The Committee divided on Question, "That the words proposed to be loft out stand part of the clause:"—Ayes 79; Noes 12: Majority 67.

List of the NOES.
Fagan, AV. Roche, E. B.
Greene, J. Scully, F.
Meagher, T. Sullivan, M.
Morgan, H. K. G. Williams, J.
O'Brien, T.
O'Connor, F. TELLERS.
O'Flaherty, A. Anstey, T. C.
Reynolds, J. O'Connell, J.

The remaining Amendments proposed by Mr. Anstey were then severally rejected without a division; as was also an Amendment moved by Lord Nugent, to limit the continuation of the powers of the Act to the 1st of June next, instead of to the 1st day of September next.

Clause 1 was then agreed to.

On Clause 2,

MR. ANSTEY moved the omission of the clause. He thought it would be unreasonable and unjust to confer on the Lord Lieutenant the power of selecting any place he might please as a gaol for carrying out the object of the Act; because a person might by that moans be removed to a part of the country where he would have no opportunity of entering into communication with his friends, or of preparing his defence.

The Motion of the hon. and learned Gentleman was negatived without a division, and the clause was agreed to.

Clause 3 having next been agreed to,


wished to bring up some additional clauses. The first clause he would move was to the effect— Provided always, and he it enacted, That nothing in this Act contained shall be construed or taken to warrant the arrest, committal, or detainer of any person procuring, or seeking to procure, in a legal and constitutional manner, the holding of meetings to petition Parliament, or to address the Queen, in accordance with the law and constitution, or of any person attending or taking part in the proceedings of such meetings, His object in wishing to introduce these words into the Bill, was to protect the liberty of the subject in holding meetings of a peaceful and constitutional character. Ho, of course, did not admit that the Association with which he was individually connected was guilty of treasonable practices—at the same time the Act was left in a very dangerous—because very ambiguous and equivocal—state. They had already had four different Members of the Government all contradicting each other as to the object and intention of the Act; and it was not safe to pass a measure that gave rise to such contrariety of opinions amongst its principal promoters. He wanted it defined by positive words, that the right in question should not be interfered with when only exercised in a legitimate and legal manner, and must, therefore, divide the Committee upon the clause he had just read.


hoped the hon. and learned Member for Limerick would see the propriety of withdrawing his Motion. He (Mr. J. O'Connell) had already occupied a considerable portion of time in laying before the House the grounds for the instruction which he wished to be given to the Committee, and which instruction was substantially the same as the words of the present Amendment. The discussion upon that instruction had altogether occupied the House about two hours, and the opinion of hon. Members had been so generally expressed against it that the hon. Gentleman had been prevailed upon to withdraw it. He (Sir G. Grey) thought the hon. and learned Member ought to be satisfied with the clear explanations of the hon. and learned Member for Youghal (Mr. Anstey), and the equally clear argument of his (Sir G. Grey's) hon. and learned Friend (the Solicitor General) near him. They had convincingly shown that the instruction could not be entertained, and the same remark equally applied to the present Motion, which was practically the same as the instruction that had been withdrawn.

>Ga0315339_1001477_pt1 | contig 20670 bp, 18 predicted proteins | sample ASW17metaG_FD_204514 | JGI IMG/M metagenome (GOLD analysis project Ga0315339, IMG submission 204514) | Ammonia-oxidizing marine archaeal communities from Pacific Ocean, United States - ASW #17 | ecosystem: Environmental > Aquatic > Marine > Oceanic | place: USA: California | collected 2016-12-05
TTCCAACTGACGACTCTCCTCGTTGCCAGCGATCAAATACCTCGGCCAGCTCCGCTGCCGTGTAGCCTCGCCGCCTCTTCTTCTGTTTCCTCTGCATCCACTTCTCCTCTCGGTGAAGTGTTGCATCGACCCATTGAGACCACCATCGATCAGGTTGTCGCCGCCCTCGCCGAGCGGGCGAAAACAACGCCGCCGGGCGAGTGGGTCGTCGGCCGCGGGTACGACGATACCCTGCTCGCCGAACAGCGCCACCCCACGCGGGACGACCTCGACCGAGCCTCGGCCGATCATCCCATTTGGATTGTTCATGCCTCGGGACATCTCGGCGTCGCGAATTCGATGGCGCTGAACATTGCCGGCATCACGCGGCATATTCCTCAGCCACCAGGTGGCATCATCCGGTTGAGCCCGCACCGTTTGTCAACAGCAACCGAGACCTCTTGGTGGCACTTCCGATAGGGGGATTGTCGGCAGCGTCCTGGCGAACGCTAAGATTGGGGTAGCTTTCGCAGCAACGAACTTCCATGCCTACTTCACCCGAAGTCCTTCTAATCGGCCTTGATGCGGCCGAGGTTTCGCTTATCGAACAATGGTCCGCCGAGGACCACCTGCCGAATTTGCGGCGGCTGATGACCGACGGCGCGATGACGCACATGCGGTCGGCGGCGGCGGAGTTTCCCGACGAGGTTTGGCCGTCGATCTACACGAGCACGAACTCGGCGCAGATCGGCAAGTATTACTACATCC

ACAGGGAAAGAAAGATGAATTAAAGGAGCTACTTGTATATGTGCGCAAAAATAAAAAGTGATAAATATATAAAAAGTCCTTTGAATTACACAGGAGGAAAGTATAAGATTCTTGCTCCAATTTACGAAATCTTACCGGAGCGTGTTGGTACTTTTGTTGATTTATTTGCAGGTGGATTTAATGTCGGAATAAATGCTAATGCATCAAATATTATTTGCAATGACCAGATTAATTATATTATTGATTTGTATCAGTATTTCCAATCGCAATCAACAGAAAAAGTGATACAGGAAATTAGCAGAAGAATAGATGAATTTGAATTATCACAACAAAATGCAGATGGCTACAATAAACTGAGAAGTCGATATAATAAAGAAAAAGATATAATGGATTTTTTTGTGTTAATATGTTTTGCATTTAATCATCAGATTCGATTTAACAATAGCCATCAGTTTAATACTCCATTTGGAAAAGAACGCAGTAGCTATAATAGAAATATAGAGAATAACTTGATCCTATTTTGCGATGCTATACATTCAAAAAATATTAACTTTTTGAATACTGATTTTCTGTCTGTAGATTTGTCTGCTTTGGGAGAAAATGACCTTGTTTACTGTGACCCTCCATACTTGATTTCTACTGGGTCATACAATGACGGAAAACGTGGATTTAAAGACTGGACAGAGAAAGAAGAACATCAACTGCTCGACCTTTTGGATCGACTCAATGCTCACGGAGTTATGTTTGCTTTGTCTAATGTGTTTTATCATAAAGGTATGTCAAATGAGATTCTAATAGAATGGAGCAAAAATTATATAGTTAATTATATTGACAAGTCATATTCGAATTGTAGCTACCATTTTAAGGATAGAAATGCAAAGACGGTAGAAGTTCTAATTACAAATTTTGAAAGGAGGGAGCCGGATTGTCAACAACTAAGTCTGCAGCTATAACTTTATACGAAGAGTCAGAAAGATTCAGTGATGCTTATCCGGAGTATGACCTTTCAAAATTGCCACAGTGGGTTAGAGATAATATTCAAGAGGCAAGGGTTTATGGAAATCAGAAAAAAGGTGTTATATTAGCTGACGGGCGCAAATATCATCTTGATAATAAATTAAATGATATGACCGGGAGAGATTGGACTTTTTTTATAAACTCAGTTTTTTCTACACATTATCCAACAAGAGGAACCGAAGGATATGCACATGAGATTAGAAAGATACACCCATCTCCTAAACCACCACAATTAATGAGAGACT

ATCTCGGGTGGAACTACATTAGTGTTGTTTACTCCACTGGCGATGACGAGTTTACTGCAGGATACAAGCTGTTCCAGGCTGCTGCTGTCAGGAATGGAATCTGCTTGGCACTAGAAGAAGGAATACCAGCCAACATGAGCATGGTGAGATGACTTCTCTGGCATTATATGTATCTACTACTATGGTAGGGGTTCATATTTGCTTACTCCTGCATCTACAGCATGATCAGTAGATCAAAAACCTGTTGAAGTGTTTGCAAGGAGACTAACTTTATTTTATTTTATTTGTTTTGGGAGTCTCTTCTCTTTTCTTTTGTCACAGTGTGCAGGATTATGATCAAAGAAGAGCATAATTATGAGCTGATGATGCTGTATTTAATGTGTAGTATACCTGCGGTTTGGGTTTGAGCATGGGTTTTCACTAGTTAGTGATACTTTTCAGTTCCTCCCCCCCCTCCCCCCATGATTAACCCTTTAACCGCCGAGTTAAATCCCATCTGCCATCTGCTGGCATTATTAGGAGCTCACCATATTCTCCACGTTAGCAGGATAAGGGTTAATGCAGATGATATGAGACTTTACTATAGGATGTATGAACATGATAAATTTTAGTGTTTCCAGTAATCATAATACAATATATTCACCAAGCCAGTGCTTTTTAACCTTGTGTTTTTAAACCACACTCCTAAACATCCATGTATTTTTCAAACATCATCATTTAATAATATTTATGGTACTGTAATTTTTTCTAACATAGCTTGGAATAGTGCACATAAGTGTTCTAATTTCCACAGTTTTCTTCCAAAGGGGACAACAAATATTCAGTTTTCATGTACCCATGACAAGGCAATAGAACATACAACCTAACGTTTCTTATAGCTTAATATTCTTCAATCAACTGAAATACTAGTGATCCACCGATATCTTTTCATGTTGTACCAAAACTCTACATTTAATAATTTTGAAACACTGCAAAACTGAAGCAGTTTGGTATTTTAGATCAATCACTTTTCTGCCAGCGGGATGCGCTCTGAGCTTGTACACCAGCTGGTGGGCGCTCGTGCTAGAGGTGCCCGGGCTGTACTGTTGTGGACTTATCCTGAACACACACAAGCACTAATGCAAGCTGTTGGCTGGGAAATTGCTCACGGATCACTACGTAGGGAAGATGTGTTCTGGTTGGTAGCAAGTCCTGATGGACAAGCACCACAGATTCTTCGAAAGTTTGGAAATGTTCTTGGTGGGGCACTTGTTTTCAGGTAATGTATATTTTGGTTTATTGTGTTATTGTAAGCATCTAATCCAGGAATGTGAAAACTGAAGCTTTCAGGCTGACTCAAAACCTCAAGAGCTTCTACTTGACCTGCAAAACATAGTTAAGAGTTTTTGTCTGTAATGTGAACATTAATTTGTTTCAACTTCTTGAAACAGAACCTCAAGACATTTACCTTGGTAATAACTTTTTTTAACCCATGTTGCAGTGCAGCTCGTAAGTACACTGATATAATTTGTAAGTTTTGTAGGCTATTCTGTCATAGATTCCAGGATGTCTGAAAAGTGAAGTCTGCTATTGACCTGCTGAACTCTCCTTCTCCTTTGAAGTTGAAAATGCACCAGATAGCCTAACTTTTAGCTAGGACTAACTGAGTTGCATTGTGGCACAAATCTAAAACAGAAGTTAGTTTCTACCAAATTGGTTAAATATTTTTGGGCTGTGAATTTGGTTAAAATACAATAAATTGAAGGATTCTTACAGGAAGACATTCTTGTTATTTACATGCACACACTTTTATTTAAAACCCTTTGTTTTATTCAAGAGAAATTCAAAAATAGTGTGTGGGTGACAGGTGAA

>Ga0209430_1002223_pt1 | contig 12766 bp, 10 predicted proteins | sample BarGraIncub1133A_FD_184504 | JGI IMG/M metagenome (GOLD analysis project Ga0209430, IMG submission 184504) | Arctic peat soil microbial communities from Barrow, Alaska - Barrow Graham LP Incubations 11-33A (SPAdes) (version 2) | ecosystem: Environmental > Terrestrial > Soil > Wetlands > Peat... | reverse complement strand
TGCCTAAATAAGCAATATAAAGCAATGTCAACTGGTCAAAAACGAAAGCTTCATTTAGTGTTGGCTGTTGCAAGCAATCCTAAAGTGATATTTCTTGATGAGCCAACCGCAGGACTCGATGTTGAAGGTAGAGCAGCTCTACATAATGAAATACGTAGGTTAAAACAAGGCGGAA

was proceeding to reply, when


interrupted him, and said, a question arose upon a matter of form, as to whether the Motion could come within the scope of the title of the Bill.


said, if the right hon. Baronet (Sir G. Grey) could answer one question fairly, he would withdraw his Motion. Was it intended by this Bill to interfere to prevent the subject in Ireland from agitating for the repeal of an Act of Parliament—that Act being the Act of Union?


said, the Lord Lieutenant would adopt such a course, in carrying out the powers of the Act, as he thought proper; but he would assure the hon. and learned Gentleman that neither his Excellency the Lord Lieutenant, nor any other Member of the Government, would promise or hold out an immunity to any person bringing himself within the suspicion of entertaining treasonable designs.

After a few words from MR. HUME,


said he must persist in taking the sense of the Committee upon his proposition.


recommended the hon. and learned Member for Limerick not to press for a division. It was impossible to make the Bill any better; and if he (Mr. J. O'Connell) was so anxious to get a practical answer from the Minister as to what course he should take with respect to the Repeal Association, it was very easy for him to do so. He (Mr. J. O'Connell) had only to go over to Ireland and begin again to agitate, and he would then soon find out the truth.

The Committee divided on Question, "That the said clause be now brought up:"—Ayes 11; Noes 105: Majority 94.

List of the AYES.
Fagan, W. Roche, E. B.
Grattan, H. Scully, F.
Greene, J. Sullivan, M.
Meagher, T. Williams, J.
O'Brien, T. TELLERS.
O'Flaherty, A. O'Connell, J.
Reynolds, J. O'Connor, F.
List of the NOES.
Adair, R. A. S. Grenfell, C. P.
Arbuthnott, hon. H. Grenfell, C. W.
Armstrong, Sir A. Grey, rt. hon. Sir G.
Armstrong, R. H. Gwyn, H.
Arundel and Surrey, Earl of Harcourt, G. G.
Harris, R.
Raines, M. T. Hastie, A.
Bass, T. Hawes, B.
Bellow, R. M. Hay, Lord J.
Bernard, Visct. Heathcoat, J.
Birch, Sir T. B. Heathcote, G. J.
Blakemore, R. Henry, A.
Boyle, hon. Col. Herries, rt. hon. J. C.
Brisco, M. Heyworth, L.
Brotherton, J. Hobhouse, rt. hon. Sir J.
Brown, W. Hobhouse, T. B.
Carter, J. B. Hodges, T. L.
Clements, hon. C. S. Hood, Sir A.
Craig, W. G. Hotham, Lord
Crowder, R. B. Howard, Lord E.
Cubitt, W. Hume, J.
Disraeli, B. Humphery, Ald.
Drumlanrig, Visct. Jervis, Sir J.
Drummond, H. Labouchere, rt. hon. H.
Duncuft, J. Lemon, Sir C.
Dundas, Sir D. Lewis, G. C.
Ellis, J. Lincoln, Earl of
Estcourt, J. B. B. Macnamara, Maj.
Ferguson, Sir R. A. Maitland, T.
FitzPatrick, rt. hn. J. W. Mandeville, Visct.
Fordyce, A. D. Martin, C. W.
Forster, M. Masterman, J.
Fuller, A. E. Maule, rt. hon. F.
Gooch, E. S. Miles, W.
Gore, W. O. Milner, W. M. E.
Graham, rt. hon. Sir J. Mulgrave, Earl of
Granby, Marq. of O'Brien, Sir L.
Granger, T. C. Owen, Sir J.
Parker, J. Smith, rt. hon. R. V.
Perfect, R. Somerville, rt. hn. Sir W.
Power, N. Spooner, R.
Prime, R. Stafford, A.
Raphael, A. Stephenson, R.
Rawdon, Col. Thompson, Col.
Rice, E. R. Thornely, T.
Rich, H. Villiers, hon. C.
Romilly, Sir J. Walpole, S. H.
Russell, Lord J. Walsh, Sir J. B.
Russell, F. C. H. Ward, H. G.
St. George, C. Wilson, M.
Scrope, G. P. Wood, rt. hon. Sir C.
Seymour, Lord
Sheil, rt. hon. R. L. TELLERS.
Sheridan, R. B. Tufnell, H.
Slaney, R. A. Hill, Lord M.

The Bill reported: the House resumed.